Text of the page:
Moua said that he can bring more than 20 years of business and management experience to the CSD board. He mentioned his knowledge of how to negotiate contracts and mitigate damages for organizations.
“I’m looking out for the taxpayers and making sure we’re protecting our taxpayers and organizations,” the candidate said.
During his interview, Moua mentioned that he worked as a door-to-door salesman who spoke with thousands of customers. He said the experience taught him how to understand the needs of people from diverse backgrounds.
His CSD campaign’s issues include improving the staffing of fire services, ensuring there is enough revenue flowing into the CSD budget to keep up with rising service costs, and updating and maintaining parks. He addressed the need for accessible park equipment.
“(It’s) making sure that the equipment in the parks are accessible for all types of kids, especially kids with mobility issues or seniors with mobility challenges,” Moua said.
The candidate said that he plans to have voter outreach events and meet-and-greets at parks.
“My main goal is to get out there and talk to each and every individual in our district here to make sure I know what issues they’re concerned about, and what I want to do to help our residents,” Moua said.
Sakaris worked in fire and emergency medical services for nearly 30 years before he retired as a Cosumnes fire battalion chief in 2014. He now wants to help lead that agency as a CSD director.
“I came in with no real chip on my shoulder,” Sakaris told the Citizen about his run for the CSD board. “It’s all about serving this community in which to me is payback for everything they did for me.”
He is now serving as the president of the Lakeside Homeowners Association, which he said is an experience that gave him an insight of what’s happening in his community and its members’ needs.
“It got me to think about my next step, and here we are - this is my next step,” the Division 2 candidate said.
Sakaris is the son of Greek immigrants and he became the first in his family to earn a college degree when he graduated from the Florida Institute of Technology. He began working as an emergency medical technician and he later became a paramedic with the Metro Ambulance company in Sacramento.
“I fell in love with it and thought it was probably one of the best jobs ever,” Sakaris recalled.
He said that it was the right career for him after he helped treat an elderly patient who suffered a heart attack.
Sakaris went on to become a firefighter-paramedic for the Galt Fire Protection District and rose to the rank of assistant fire chief before that district merged its fire services with the Elk Grove CSD to become the Cosumnes CSD in 2006. He went on to lead as the chief of the district’s emergency medical services until his retirement.
Sakaris described himself as a “budget guy” when asked about what qualities he would bring to the CSD board if he’s elected.
“I worked with the CSD and know how its budget works,” he said. “It’s changed over the past eight years. Numbers are numbers - it’s how you put those numbers and how you manage those numbers to make sure we are a good steward of the taxpayers’ dollars and that are we doing the right thing with the taxdollars.”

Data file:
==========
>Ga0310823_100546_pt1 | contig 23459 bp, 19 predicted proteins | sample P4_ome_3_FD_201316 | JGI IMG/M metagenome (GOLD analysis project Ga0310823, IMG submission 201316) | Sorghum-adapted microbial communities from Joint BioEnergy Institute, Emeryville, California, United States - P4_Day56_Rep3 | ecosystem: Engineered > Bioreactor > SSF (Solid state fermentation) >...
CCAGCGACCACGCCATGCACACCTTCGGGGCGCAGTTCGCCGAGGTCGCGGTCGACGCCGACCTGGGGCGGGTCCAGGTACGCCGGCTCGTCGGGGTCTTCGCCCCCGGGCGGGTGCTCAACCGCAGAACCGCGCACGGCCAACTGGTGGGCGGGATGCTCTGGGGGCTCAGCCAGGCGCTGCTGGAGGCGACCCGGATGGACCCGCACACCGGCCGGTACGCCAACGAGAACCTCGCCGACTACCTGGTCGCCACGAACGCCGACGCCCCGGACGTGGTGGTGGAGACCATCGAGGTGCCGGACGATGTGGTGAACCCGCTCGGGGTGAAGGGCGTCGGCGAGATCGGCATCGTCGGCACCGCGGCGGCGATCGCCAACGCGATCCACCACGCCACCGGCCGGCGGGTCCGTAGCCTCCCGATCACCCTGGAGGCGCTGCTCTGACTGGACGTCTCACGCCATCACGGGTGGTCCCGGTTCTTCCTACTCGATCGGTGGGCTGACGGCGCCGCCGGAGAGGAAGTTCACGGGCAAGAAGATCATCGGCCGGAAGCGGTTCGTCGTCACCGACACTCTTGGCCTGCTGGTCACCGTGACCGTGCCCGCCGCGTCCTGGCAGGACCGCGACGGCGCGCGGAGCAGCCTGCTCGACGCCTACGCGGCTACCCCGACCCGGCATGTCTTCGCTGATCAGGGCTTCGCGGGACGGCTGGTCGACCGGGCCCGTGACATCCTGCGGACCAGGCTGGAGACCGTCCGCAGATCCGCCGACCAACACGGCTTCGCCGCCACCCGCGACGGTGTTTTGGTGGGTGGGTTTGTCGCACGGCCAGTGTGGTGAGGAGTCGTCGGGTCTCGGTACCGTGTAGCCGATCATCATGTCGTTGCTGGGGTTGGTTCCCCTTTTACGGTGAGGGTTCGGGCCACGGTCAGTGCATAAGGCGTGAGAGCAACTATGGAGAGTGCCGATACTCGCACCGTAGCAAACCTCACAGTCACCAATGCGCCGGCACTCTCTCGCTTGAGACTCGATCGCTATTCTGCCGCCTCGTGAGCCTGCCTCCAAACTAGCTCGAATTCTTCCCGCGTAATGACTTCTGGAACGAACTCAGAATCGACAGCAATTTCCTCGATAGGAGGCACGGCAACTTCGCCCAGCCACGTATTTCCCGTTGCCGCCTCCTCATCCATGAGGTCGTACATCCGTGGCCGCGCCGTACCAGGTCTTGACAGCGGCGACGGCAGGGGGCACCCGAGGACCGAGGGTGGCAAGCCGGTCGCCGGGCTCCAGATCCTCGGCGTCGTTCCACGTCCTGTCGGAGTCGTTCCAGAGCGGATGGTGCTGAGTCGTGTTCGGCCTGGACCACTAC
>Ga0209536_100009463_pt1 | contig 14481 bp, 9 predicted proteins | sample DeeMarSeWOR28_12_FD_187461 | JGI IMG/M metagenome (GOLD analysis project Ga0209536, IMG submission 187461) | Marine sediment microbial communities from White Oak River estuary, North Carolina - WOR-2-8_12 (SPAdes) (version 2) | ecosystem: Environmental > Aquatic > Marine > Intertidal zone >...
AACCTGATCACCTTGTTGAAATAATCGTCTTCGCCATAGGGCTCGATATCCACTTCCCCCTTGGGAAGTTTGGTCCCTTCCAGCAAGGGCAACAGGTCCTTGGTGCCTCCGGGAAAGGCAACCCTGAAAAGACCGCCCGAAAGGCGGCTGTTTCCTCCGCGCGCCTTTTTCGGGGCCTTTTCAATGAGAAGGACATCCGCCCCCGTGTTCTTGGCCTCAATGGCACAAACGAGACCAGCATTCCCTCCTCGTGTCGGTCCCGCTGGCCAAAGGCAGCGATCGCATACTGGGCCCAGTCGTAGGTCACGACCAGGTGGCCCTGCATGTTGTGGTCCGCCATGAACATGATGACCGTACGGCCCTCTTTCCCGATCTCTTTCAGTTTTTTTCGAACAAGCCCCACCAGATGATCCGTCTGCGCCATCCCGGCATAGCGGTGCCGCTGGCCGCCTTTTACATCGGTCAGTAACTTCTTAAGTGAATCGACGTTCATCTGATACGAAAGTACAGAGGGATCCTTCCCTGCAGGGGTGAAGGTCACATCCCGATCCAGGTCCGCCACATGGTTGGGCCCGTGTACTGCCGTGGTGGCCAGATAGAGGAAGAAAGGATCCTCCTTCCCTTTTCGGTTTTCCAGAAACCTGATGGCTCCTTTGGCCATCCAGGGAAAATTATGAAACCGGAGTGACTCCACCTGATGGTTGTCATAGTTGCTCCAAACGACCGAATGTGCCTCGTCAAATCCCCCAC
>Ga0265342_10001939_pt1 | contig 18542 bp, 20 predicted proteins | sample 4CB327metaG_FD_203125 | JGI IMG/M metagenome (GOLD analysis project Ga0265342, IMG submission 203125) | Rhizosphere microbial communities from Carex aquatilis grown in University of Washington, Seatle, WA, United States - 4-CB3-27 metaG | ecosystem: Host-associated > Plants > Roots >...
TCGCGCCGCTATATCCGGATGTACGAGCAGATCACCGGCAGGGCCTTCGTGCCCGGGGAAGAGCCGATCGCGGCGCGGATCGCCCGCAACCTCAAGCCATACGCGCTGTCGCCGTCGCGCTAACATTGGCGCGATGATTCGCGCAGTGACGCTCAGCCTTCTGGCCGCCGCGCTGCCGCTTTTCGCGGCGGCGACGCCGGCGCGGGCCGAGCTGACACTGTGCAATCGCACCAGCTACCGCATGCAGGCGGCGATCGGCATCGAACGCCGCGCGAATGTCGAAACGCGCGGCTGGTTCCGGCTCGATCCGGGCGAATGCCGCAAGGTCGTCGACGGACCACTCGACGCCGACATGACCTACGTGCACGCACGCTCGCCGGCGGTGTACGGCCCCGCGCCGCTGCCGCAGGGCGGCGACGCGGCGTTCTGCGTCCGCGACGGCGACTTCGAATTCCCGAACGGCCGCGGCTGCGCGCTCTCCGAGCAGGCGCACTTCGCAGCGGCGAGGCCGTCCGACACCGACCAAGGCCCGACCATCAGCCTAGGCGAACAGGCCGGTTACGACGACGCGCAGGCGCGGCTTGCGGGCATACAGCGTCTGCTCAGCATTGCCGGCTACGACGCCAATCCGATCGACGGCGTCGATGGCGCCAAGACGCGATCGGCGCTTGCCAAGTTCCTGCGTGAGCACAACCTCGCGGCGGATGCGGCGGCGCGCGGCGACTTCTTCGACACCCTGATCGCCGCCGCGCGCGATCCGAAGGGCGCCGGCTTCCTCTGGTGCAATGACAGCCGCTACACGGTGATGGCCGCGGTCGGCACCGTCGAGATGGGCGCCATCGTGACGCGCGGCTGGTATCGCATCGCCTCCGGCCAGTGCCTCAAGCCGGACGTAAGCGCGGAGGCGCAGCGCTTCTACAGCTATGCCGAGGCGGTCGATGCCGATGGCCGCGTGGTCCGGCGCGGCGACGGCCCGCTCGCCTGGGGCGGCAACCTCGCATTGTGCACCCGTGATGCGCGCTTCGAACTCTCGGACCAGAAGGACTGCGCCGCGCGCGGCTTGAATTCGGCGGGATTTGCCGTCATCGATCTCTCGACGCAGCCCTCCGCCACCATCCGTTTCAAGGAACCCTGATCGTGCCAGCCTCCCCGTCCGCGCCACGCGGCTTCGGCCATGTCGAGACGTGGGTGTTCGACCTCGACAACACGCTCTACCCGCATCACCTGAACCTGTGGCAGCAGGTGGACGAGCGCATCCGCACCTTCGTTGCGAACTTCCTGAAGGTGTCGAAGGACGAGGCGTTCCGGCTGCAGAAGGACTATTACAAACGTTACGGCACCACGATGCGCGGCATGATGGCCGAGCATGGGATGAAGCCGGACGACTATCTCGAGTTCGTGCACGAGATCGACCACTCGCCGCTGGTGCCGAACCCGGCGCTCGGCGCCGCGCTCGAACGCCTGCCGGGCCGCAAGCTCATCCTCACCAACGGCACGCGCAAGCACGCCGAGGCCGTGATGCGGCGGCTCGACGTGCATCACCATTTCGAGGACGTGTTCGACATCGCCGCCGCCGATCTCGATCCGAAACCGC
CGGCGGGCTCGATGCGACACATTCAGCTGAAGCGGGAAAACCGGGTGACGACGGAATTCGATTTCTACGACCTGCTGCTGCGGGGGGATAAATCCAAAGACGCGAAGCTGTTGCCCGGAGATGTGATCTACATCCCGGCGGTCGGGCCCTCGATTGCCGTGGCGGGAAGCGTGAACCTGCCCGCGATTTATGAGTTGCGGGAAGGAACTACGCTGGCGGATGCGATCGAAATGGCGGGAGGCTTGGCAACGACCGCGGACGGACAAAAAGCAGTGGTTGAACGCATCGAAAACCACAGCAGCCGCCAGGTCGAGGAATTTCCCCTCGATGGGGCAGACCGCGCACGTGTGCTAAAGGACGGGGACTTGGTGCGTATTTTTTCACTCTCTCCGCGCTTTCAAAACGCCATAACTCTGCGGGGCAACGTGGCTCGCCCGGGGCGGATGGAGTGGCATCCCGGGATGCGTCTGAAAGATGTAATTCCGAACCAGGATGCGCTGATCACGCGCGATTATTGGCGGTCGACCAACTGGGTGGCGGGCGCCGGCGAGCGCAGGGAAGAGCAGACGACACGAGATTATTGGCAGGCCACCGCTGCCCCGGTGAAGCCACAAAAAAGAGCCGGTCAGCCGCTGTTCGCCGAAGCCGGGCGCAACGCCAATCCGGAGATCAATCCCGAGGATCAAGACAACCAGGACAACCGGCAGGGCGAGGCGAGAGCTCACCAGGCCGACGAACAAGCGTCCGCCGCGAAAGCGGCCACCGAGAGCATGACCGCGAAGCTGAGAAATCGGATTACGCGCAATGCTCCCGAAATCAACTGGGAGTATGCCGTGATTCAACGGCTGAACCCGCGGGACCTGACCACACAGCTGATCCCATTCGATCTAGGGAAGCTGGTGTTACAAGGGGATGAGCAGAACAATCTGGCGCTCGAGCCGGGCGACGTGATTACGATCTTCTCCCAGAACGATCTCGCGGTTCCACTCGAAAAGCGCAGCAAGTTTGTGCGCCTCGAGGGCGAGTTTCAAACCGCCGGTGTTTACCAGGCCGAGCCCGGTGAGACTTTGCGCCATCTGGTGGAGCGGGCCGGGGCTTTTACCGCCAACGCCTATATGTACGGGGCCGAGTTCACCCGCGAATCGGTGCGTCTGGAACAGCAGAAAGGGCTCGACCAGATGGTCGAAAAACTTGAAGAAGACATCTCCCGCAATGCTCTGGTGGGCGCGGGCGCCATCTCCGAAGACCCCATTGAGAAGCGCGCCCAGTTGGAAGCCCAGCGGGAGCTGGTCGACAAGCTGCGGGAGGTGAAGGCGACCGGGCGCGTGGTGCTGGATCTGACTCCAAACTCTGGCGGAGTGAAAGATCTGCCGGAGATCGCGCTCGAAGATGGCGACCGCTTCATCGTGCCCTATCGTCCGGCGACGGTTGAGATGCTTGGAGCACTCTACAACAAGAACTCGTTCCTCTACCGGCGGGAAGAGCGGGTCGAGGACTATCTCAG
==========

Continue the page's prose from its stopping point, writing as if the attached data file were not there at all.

Sakaris said that his top campaign issue is reducing the “wall time” or the period when paramedics wait at an emergency center before their patient is admitted for treatment. He believed that the CSD fire staff has accumulated 1,800 hours in wall time this year.
“If you’re spending an hour at the hospital, that’s one hour that ambulance isn’t available for service within the community - that needs to be resolved,” Sakaris said, adding that wall time can affect the fire personnel’s morale.
He recalled dealing with that situation on a daily basis when he worked for Cosumnes Fire.
Sakaris also wants to help the fire department cut its response time by building fire stations in strategic locations, having the right number of personnel and equipment in place, and having streetlights that the fire staff can control during emergencies.
“It’s going to be working with the city and the county, and making sure we have adequate ways,” he said.
Other fire department issues that he wants to address as a CSD director is ensuring that firefighters and medical workers are consistently trained and equipped with “cutting-edge” technology.
As for the district’s parks and recreation system, Sakaris desires to see more after-school programs for youths, particularly internships or ridealongs for teenagers who want to prepare for employment.
“It shows them what’s available out there in the job market and they can get excited about it,” he said.
Sakaris also wants to ensure that park maintenance budgets are better funded, and recreation programs are improved after the pandemic earlier took a toll on them.
“We’re now at that flex point where we need to make sure that we got that movement toward increasing or making sure we supply the right recreation activities to who we’re dealing with today,” he said.
The candidate said that his work experience with the CSD is what ultimately distinguishes him in this year’s board election.
“I know the departments within the CSD - I worked with almost every single one of those departments when I was a battalion chief,” he said.